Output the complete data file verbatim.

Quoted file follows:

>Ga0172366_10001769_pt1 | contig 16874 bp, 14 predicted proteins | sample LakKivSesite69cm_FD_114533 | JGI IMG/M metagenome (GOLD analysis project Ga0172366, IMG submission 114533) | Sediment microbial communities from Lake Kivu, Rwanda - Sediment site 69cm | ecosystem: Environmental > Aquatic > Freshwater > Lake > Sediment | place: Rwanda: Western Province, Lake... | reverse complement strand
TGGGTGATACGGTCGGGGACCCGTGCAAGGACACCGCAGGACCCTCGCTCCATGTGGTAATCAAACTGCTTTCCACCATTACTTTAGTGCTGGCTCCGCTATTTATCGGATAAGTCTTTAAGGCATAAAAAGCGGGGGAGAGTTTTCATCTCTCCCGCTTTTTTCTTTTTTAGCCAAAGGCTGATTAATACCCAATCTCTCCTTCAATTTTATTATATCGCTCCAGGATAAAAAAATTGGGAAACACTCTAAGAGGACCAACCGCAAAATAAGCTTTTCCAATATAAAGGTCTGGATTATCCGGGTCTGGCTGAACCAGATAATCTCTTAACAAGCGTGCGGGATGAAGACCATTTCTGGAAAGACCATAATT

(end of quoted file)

>Ga0172366_10001769_pt1 | contig 16874 bp, 14 predicted proteins | sample LakKivSesite69cm_FD_114533 | JGI IMG/M metagenome (GOLD analysis project Ga0172366, IMG submission 114533) | Sediment microbial communities from Lake Kivu, Rwanda - Sediment site 69cm | ecosystem: Environmental > Aquatic > Freshwater > Lake > Sediment | place: Rwanda: Western Province, Lake... | reverse complement strand
TGGGTGATACGGTCGGGGACCCGTGCAAGGACACCGCAGGACCCTCGCTCCATGTGGTAATCAAACTGCTTTCCACCATTACTTTAGTGCTGGCTCCGCTATTTATCGGATAAGTCTTTAAGGCATAAAAAGCGGGGGAGAGTTTTCATCTCTCCCGCTTTTTTCTTTTTTAGCCAAAGGCTGATTAATACCCAATCTCTCCTTCAATTTTATTATATCGCTCCAGGATAAAAAAATTGGGAAACACTCTAAGAGGACCAACCGCAAAATAAGCTTTTCCAATATAAAGGTCTGGATTATCCGGGTCTGGCTGAACCAGATAATCTCTTAACAAGCGTGCGGGATGAAGACCATTTCTGGAAAGACCATAATT